I would like to suggest that we collectively commit to implement stringent showing practices in our marketplace which include the expectation that all prospective clients first meet our agents at one of our offices (when possible)—or at a local coffee shop or public place (when not). It should be nothing short of commonplace to expect prospective buyers to fill out some sort of info sheet accompanied by a copy of their license or ID. It would also be very easy in this day and age to develop an app sign-in tool which requests a snapshot of photo ID for all clients prior to initiating showings. This practice will only gain traction if it is embraced on a wide scale, because anything short of that will simply mean that the consumer will gravitate to whomever will be the most flexible. We all have some level of safety protocol of this nature in place within our offices, but we also all know how loosely this is adhered to. Perhaps it is time to collectively agree to amend our practices in addition to our “suggested” protocols.
Despite the fact that it is difficult to imagine a marketplace without the traditional open house as common practice, it is a simple and obvious reality that open houses leave our agents vulnerable and exposed. We facilitate open houses because… well, because others do, and because it has become an expectation of our sellers. It is time to reconsider this practice, and look into smarter and more responsible marketing strategies both for our sellers and for the agents that host them.
In order to effectively implement change in the industry, the consumer needs to be informed and educated as to the need for change in our practices. It is imperative that we develop a unified message to re-train the consumer to embrace more realistic and safe expectations of our agents. I would hope that we would all be willing to co-fund a market-wide consumer facing campaign to help our clients understand the need to meet at our office first. In our experience, the vast majority of home buyers are respectful and mindful of our need to remain safe, and if informed would be more than happy to comply with a revised industry standard.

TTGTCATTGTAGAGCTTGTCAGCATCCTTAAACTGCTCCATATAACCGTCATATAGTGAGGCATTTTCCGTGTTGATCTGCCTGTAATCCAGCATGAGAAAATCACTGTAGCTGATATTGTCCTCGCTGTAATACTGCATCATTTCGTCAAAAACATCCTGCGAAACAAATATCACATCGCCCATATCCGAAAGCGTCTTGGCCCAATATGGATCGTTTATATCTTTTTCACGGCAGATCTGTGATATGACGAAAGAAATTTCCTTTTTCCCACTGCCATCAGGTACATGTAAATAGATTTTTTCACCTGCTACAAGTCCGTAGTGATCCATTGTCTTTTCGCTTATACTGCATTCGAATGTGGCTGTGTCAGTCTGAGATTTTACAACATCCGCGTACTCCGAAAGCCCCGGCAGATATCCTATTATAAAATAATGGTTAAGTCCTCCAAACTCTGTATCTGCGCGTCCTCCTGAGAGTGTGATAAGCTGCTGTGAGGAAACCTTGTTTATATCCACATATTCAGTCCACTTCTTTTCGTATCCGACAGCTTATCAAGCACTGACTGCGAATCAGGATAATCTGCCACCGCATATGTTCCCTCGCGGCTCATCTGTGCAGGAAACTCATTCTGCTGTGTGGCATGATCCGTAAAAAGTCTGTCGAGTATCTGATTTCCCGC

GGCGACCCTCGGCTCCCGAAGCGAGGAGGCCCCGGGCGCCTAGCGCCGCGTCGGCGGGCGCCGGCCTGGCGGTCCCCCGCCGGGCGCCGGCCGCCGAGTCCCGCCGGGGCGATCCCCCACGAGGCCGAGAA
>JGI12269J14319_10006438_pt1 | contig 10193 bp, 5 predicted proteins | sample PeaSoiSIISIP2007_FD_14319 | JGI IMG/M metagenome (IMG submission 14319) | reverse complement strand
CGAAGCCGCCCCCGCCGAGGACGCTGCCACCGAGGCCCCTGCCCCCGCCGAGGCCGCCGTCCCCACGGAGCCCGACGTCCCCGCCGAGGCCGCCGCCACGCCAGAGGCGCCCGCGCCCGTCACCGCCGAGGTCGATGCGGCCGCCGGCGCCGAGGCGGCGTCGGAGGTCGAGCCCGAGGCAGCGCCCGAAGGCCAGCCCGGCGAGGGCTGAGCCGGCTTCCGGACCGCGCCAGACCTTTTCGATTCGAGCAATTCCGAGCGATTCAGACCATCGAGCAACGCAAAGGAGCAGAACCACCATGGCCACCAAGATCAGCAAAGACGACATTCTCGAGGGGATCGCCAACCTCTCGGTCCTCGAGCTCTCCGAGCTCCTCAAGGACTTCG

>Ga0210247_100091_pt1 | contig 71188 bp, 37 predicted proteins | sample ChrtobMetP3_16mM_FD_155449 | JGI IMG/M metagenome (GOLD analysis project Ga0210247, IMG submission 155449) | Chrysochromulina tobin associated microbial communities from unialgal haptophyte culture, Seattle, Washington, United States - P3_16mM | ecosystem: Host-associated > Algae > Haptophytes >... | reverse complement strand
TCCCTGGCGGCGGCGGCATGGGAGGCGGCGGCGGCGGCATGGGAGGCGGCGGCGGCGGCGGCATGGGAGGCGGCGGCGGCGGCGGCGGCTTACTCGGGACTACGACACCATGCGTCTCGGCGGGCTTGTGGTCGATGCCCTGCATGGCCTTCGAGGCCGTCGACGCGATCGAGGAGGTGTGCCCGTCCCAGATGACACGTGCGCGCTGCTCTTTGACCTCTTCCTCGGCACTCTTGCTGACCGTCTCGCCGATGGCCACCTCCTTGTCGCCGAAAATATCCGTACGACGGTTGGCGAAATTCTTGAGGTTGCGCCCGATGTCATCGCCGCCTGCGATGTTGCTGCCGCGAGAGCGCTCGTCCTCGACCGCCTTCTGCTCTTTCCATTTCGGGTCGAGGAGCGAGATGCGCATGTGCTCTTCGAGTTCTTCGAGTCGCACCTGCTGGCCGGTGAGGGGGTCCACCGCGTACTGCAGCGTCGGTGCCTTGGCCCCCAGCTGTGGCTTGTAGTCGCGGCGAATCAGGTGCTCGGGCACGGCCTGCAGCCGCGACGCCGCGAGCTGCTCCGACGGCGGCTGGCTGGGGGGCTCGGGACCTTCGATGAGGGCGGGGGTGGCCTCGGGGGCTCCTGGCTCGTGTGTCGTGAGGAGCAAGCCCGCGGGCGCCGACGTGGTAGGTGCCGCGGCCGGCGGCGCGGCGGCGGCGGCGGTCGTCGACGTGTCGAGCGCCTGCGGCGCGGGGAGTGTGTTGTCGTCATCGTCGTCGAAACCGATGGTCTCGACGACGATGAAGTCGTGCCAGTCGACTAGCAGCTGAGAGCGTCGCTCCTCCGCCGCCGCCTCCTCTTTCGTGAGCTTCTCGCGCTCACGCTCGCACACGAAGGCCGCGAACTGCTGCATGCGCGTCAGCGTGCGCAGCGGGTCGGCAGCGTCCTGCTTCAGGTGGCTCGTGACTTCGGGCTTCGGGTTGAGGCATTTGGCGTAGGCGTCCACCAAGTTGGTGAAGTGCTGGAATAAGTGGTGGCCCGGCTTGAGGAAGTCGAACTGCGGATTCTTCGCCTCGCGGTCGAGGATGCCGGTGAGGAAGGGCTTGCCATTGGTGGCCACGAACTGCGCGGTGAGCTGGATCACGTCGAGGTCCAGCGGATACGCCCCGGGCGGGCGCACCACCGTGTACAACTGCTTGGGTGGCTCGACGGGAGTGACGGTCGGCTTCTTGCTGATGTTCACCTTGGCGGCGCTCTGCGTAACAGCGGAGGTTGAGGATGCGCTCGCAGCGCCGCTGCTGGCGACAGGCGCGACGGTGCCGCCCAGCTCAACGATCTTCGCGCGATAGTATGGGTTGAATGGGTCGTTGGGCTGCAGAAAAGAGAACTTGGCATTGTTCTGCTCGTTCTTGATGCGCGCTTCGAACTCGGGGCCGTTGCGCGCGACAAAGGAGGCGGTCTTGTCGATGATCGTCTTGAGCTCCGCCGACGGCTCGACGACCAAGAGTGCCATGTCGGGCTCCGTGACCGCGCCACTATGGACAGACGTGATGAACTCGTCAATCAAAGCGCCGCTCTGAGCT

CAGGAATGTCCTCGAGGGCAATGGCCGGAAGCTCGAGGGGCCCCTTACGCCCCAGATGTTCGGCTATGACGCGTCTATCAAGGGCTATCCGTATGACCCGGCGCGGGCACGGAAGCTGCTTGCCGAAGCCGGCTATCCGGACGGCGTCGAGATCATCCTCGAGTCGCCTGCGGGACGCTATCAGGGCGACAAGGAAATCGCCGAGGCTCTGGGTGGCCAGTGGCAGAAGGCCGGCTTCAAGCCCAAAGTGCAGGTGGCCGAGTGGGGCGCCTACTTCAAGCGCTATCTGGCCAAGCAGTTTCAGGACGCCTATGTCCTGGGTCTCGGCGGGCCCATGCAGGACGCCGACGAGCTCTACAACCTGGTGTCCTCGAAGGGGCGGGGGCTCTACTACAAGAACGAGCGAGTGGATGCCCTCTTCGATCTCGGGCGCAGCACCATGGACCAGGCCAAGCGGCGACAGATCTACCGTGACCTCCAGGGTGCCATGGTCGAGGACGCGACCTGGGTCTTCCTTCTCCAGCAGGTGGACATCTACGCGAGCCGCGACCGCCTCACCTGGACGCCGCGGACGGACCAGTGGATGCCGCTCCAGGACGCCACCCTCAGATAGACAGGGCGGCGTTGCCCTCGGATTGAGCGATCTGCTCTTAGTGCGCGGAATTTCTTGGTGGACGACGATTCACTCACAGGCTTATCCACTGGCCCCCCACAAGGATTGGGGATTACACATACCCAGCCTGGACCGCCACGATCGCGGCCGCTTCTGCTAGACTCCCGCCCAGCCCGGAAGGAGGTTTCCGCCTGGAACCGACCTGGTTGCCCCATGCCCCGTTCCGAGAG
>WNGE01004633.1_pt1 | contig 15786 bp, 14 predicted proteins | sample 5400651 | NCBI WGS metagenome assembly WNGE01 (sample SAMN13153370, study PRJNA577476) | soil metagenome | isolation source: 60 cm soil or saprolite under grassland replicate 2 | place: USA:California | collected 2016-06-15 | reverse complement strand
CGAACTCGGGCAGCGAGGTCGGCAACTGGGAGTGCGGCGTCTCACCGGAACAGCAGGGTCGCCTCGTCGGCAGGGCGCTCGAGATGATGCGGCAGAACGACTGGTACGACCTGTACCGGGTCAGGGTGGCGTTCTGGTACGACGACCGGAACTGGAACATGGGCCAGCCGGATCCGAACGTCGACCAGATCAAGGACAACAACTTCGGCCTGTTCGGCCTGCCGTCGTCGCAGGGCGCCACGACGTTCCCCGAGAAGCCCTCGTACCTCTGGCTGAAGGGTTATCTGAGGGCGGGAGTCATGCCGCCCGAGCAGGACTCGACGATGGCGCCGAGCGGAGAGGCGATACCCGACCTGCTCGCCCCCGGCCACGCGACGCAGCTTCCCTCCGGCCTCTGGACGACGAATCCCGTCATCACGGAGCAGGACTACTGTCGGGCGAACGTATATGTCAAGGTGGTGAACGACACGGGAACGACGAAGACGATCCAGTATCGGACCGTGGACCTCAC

The ‘elephant in the room’
I suggest that it also appropriate that we acknowledge the fact that changes to safety protocol in any format other than market-wide showing practice reform inevitably places female agents at a distinct disadvantage to their male counterparts. If female realtors are expected to have clients meet them at the office in order to ensure their safety, but male realtors do not embrace the same practices, not only do male realtors retain a strategic advantage in their business, but it is likely that clients will be inclined to retain their expectations of immediate access to listed properties, furthering this issue.
I am well aware of the impracticality of some of these suggestions. And I don’t have all the answers to how this kind of change can be implemented. But I do know that this kind of change is only possible with the collective efforts of many, who reach a critical point and agree, that although it may be difficult, and although it may cost us sales, and money…that enough is enough!
“I don’t have a daughter. But if I did, I would never want her to meet a stranger in an empty home for the commission value of any sale. If we, as leaders of this industry, do not recognize that we are allowing someone else’s daughters to step into these dangerous situations by the practices and standards that we propagate, and don’t work actively to make changes to this reality, then I believe we are complicit in the inevitable and costly result. Let’s make a change!”
By Adrian Bishop, Editor, OPP Connect